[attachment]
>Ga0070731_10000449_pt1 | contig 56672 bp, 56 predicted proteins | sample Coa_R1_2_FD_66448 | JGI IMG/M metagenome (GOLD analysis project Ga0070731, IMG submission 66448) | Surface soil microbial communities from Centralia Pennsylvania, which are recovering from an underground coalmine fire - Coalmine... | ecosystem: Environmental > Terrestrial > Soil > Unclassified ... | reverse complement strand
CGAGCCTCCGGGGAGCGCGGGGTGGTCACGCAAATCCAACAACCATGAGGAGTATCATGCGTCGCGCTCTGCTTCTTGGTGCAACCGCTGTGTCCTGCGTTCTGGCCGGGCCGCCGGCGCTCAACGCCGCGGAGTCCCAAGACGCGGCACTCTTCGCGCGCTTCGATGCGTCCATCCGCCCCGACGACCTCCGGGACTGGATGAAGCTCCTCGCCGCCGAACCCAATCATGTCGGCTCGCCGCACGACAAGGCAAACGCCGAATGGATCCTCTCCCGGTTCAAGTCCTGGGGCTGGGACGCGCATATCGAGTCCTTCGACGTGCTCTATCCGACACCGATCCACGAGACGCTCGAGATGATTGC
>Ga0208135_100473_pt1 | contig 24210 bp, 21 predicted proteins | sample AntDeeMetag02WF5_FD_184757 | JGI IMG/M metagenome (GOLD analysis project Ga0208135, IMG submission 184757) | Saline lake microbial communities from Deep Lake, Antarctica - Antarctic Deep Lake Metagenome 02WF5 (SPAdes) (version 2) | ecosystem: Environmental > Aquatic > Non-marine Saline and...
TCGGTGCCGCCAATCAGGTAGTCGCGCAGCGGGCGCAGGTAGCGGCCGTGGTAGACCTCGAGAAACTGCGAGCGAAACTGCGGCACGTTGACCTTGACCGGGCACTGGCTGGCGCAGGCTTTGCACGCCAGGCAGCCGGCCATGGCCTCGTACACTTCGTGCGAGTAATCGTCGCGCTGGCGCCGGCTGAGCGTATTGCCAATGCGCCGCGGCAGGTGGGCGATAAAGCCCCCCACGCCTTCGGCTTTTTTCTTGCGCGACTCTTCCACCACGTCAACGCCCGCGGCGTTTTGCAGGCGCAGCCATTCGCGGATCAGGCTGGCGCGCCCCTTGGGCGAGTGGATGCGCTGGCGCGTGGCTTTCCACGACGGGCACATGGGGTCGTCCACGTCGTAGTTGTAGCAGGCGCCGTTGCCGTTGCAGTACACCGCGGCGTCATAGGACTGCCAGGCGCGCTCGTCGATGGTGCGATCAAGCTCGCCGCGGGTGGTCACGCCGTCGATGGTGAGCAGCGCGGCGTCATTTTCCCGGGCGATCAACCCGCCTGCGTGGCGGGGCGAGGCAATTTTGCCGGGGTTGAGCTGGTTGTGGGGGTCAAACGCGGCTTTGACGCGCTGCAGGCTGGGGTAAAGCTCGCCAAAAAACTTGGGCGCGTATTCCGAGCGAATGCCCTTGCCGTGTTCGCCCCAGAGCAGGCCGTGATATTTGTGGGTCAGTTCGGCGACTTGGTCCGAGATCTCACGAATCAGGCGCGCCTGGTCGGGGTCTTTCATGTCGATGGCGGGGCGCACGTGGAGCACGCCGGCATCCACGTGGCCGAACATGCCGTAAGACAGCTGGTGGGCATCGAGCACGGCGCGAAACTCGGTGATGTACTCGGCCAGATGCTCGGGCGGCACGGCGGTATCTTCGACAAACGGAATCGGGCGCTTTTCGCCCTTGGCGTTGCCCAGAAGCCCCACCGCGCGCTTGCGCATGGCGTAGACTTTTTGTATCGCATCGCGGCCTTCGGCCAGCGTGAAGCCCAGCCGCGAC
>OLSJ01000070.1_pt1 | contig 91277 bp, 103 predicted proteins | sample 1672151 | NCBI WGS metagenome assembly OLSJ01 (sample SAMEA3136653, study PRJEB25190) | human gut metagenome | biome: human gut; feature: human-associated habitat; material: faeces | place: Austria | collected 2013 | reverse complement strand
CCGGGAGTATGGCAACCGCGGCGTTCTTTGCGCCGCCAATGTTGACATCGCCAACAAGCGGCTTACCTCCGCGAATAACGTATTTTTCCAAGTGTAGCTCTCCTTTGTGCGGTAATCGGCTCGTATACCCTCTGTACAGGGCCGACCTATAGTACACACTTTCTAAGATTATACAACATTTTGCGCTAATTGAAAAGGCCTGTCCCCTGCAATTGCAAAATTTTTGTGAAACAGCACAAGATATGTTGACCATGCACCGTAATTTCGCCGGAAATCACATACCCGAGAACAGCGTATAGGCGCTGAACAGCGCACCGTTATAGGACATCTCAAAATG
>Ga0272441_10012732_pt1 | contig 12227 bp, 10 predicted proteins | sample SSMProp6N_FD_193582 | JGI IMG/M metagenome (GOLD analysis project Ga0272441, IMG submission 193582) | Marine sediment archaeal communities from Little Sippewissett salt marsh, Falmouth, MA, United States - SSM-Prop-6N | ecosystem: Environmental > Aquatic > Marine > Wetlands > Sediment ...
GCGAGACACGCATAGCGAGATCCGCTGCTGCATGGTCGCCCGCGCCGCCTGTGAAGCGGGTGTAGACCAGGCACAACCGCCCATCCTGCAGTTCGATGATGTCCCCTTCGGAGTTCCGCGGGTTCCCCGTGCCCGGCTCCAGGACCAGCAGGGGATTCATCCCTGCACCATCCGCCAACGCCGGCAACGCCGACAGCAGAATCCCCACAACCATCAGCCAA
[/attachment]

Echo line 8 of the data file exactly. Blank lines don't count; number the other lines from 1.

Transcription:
GCGAGACACGCATAGCGAGATCCGCTGCTGCATGGTCGCCCGCGCCGCCTGTGAAGCGGGTGTAGACCAGGCACAACCGCCCATCCTGCAGTTCGATGATGTCCCCTTCGGAGTTCCGCGGGTTCCCCGTGCCCGGCTCCAGGACCAGCAGGGGATTCATCCCTGCACCATCCGCCAACGCCGGCAACGCCGACAGCAGAATCCCCACAACCATCAGCCAA